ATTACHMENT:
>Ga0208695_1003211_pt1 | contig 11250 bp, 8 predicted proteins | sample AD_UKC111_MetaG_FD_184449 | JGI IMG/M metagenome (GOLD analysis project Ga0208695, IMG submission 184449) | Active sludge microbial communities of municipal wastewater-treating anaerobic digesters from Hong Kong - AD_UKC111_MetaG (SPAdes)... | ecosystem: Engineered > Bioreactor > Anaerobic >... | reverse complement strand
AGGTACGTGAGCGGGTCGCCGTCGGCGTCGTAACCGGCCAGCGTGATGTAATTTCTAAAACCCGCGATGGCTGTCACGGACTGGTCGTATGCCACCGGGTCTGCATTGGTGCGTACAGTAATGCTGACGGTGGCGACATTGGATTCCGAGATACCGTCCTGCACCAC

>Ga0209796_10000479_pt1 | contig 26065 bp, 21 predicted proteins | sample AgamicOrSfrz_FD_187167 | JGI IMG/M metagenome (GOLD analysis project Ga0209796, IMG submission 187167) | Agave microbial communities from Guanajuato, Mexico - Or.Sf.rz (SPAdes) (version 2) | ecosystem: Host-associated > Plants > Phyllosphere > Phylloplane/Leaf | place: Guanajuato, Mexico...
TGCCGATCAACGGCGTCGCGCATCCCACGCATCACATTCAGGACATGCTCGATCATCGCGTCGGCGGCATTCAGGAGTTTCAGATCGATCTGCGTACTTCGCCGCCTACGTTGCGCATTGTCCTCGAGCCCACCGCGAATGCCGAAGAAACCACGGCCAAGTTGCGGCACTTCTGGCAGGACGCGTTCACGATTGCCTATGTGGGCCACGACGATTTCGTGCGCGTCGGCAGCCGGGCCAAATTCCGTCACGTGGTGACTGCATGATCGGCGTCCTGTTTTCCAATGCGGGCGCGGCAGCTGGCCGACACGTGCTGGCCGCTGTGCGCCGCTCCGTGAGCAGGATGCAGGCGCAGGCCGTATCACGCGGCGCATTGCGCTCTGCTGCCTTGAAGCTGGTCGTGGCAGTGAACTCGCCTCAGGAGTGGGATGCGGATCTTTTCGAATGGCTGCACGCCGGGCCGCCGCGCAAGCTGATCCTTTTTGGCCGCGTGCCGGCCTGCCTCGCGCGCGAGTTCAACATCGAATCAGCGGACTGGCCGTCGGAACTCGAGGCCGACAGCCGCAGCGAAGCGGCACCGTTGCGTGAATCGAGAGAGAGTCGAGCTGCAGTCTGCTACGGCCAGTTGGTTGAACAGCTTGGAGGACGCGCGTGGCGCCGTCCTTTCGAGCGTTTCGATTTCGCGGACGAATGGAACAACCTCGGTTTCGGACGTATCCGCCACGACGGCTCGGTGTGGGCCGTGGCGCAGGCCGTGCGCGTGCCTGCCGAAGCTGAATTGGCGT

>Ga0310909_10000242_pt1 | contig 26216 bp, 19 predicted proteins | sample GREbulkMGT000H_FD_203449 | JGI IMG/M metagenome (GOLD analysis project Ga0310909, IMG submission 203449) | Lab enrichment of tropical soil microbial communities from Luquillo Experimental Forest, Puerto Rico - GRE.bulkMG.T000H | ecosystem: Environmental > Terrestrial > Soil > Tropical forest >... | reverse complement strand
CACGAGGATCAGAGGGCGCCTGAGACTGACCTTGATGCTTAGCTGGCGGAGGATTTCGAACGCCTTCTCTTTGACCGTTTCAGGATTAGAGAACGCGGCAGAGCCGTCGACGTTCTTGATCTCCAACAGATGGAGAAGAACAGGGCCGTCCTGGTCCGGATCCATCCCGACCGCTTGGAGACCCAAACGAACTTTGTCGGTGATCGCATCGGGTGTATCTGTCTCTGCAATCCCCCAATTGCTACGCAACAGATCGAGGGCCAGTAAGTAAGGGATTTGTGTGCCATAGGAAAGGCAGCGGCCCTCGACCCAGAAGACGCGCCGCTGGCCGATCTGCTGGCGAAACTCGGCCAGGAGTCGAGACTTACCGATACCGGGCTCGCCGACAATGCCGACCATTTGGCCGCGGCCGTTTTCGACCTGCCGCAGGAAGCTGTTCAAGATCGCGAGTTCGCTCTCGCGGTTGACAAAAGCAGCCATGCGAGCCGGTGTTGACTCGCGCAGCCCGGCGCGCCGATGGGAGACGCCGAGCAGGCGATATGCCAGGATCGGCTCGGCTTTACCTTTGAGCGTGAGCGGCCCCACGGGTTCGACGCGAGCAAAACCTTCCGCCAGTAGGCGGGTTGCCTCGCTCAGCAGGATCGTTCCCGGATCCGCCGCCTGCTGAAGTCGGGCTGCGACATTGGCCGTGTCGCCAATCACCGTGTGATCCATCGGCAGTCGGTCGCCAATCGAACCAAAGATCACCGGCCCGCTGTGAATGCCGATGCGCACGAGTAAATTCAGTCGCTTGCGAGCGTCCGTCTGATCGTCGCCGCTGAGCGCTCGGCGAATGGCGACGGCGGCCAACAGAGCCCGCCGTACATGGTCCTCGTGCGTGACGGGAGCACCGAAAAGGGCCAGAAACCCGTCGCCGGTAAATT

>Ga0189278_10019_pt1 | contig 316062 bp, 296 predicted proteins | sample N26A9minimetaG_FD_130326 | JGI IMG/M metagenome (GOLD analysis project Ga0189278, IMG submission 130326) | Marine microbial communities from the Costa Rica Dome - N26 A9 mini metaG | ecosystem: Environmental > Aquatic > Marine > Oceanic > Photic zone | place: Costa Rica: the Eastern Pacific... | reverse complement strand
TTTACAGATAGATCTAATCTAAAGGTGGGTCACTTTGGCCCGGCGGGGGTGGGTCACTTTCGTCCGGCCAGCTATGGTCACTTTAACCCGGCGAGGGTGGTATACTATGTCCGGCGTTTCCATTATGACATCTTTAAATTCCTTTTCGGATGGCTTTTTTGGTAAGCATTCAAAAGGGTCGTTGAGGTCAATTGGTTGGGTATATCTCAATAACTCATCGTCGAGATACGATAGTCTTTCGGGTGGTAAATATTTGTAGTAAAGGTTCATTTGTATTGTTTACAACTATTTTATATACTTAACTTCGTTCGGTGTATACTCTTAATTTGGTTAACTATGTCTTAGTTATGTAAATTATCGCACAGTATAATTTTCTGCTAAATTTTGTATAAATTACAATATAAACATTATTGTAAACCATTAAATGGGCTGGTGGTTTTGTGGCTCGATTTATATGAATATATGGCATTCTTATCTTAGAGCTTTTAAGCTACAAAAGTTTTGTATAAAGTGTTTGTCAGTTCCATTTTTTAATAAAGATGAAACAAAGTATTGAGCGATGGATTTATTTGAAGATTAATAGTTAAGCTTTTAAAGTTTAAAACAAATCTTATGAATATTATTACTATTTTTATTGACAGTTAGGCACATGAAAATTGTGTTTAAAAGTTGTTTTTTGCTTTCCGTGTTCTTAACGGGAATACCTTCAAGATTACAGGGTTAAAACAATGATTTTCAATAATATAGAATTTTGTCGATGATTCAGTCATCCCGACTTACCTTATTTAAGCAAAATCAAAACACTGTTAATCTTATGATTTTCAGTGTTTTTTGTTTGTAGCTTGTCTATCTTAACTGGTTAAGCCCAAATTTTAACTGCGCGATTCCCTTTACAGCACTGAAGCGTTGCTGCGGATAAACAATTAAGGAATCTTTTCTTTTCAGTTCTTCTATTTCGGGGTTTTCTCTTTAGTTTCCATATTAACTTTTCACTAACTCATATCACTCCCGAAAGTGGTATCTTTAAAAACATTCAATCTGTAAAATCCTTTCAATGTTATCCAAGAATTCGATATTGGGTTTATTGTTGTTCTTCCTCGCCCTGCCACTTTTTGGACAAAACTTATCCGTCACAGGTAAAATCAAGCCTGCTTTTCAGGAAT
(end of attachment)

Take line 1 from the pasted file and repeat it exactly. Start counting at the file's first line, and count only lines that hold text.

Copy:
>Ga0208695_1003211_pt1 | contig 11250 bp, 8 predicted proteins | sample AD_UKC111_MetaG_FD_184449 | JGI IMG/M metagenome (GOLD analysis project Ga0208695, IMG submission 184449) | Active sludge microbial communities of municipal wastewater-treating anaerobic digesters from Hong Kong - AD_UKC111_MetaG (SPAdes)... | ecosystem: Engineered > Bioreactor > Anaerobic >... | reverse complement strand